In Impossible Motherhood, Irene Vilar writes, "I want to explore how when abortion takes on repetitive and self-mutilating qualities it can point to an addiction." But her book is really an exploration of a single tragedy-stricken life.
Those who saw Vilar's appearance on ABC know she comes from a Puerto Rican family both lauded for its political activism and dogged by mental illness and addiction, and that she had fifteen abortions in fifteen years, twelve of them during her marriage to a much-older professor she met as an undergraduate. The beginnings of her "abortion addiction," as she repeatedly calls it, lie in this tumultuous relationship. Thirty-four years her senior, her husband told her early on that he liked young women, women "without too many wounds." He would get one but not the other.
Vilar's husband also told her that "family kills desire," and that women who had children became "gender casualties" who only reproduced because they couldn't handle "the challenge of freedom." He himself insisted on said "freedom," by which he meant living on a sailboat for much of the year, and breaking up with women when they began to want children. Vilar, both determined to stay with him and seduced to some extent by his ideas, aborted every time she got pregnant. So why did she get pregnant so many times?
It's a question that Vilar doesn't answer until the very end of the book. Throughout her account of her marriage, which finally ended after eight fraught years, she tells us about her husband's narcissistic and controlling behavior, his encouragement of her writing followed by resentment of her success, the death by overdose of one of her brothers and the addiction of the other, her financial woes, and her father's frustrating detachment. But except for a few passing mentions of "remembering" or "forgetting" to take her birth-control pills, we don't get any explanation of what went through her head when she exposed herself to accidental pregnancy fifteen times. And we don't find out if her child-averse husband, who knew about most of the abortions, ever tried putting on a condom.
Then, in the final chapter, Vilar suddenly lets us into her psyche. She writes,
I would take my pills and skip a day, a few, and often give up on the whole month, promising myself I would do better the next time. Not knowing how a pill or a handful of them would affect my fertility, my days took on a balancing act, and a high of sorts accompanied the days before my period was due. [...] At times the high took place before pregnancy, waiting for a missed period, my body basking in the promise of being in control. At other times it was the pregnancy itself, the control I embodied if only for a couple of months, and still other times it was leaving the abortion clinic, feeling that once again I had succeeded in a narrow escape. The time of my drama was my time, no one could interrupt it, and what was more important, I could not interrupt it to meet other's needs.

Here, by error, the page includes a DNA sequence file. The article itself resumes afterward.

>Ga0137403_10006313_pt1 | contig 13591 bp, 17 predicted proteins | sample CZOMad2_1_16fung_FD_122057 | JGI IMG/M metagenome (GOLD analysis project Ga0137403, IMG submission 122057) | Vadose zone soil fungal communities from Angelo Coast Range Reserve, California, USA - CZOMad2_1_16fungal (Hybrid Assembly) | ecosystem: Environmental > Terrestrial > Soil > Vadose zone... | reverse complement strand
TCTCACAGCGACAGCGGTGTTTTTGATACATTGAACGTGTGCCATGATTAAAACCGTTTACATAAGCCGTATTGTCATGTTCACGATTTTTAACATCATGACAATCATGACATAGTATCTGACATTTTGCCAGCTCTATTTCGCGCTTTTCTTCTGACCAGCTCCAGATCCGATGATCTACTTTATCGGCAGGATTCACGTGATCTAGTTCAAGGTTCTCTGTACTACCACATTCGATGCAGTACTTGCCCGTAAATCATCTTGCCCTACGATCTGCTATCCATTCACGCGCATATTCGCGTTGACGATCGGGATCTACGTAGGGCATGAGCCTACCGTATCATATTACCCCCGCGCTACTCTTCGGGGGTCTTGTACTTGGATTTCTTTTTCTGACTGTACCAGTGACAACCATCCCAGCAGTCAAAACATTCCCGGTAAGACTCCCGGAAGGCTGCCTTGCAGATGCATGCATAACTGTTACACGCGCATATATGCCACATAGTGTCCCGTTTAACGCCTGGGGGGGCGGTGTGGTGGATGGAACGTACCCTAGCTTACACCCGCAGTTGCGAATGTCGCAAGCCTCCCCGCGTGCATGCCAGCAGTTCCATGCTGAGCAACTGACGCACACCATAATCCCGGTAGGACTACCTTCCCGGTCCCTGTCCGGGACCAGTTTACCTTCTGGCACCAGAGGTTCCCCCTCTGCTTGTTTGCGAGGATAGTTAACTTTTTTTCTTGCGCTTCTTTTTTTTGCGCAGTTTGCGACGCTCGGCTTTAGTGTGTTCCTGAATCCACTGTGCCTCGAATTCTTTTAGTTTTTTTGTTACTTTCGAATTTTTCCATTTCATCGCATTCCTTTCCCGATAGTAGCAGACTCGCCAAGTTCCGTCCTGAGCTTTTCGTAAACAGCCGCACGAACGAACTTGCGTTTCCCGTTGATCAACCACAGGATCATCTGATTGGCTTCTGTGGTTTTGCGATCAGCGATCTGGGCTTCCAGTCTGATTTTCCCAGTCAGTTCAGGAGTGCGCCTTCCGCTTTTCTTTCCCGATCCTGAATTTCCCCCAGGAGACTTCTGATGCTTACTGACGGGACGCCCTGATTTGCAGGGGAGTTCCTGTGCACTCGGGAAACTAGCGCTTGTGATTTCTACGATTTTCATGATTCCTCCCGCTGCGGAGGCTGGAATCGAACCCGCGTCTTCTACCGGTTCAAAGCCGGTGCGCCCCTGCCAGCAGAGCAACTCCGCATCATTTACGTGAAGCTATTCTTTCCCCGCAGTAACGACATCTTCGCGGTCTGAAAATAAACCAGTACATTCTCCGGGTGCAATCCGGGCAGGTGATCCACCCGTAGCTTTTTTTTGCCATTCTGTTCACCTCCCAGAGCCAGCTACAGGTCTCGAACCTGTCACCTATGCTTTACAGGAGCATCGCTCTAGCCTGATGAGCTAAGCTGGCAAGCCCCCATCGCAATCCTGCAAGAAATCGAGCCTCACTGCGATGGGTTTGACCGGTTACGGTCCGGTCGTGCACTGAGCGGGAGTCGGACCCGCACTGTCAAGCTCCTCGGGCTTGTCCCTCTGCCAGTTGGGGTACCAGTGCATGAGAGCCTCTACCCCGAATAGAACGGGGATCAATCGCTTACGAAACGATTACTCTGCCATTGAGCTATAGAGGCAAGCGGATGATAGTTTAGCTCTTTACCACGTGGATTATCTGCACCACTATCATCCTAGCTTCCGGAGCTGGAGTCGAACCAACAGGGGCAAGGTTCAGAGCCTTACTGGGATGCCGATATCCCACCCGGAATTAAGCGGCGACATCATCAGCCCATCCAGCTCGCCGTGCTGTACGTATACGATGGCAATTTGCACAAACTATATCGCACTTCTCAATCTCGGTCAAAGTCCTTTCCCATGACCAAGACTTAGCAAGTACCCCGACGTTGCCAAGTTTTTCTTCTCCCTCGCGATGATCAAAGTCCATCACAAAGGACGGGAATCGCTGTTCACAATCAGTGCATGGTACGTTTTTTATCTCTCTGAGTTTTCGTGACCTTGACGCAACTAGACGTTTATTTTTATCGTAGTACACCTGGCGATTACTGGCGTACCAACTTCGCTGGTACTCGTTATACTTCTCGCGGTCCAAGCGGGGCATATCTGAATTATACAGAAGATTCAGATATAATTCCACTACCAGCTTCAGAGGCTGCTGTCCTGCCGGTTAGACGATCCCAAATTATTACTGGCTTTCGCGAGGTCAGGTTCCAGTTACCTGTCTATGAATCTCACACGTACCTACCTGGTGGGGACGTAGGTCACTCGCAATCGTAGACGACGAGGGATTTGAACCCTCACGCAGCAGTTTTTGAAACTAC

She traces her addiction to her mother's suicide after an unnecessary hysterectomy, writing,
I had no control over my mother's decision to abandon me. But I had control over my body. I could impregnate myself and abort; no one else could control my fate when I showed such strange ownership. Repeat abortions "remembered" an element of the experience of death and abandonment. If my mother chose death over me, I chose to tell the story fifteen terrifying times.
It's a relief to finally get Vilar's explanation for her actions, but I wished this explanation had been woven in throughout. If it had — if we got a fuller representation of Vilar's thought processes during her painful marriage — perhaps her book would bear out the claims of universality she makes in the prologue. Vilar writes, "my testimony is not unique. Beyond the antiseptic, practical language of Planned Parenthood and the legalistic or moralistic discourse of Roe V. Wade and its pro-choice and pro-life counterparts, there are few words to articulate individual, intimate accounts." She also mentions that 10% of women who terminated pregnancies in 2004 had had three or more abortions.
But though Vilar promises to "address questions that might elucidate how pro-life and pro-choice advocates are [...] both right and wrong," she never really does so. And though she does touch on the painful memories, cultural influences (women's reproductive rights in Puerto Rico were compromised by many factors, including experimental birth control pills that sterilized many women), and emotional abuse that led to her "addiction," she never again mentions other women with repeat abortions, or gives us much of a clue about how her book might tell us about them. Are there really many women who use abortion pathologically as a way to gain a sense of control over their bodies and their lives? And would the lives of these women really force us to rethink our beliefs about abortion? It's difficult to tell, because Impossible Motherhood only gives us one of their stories.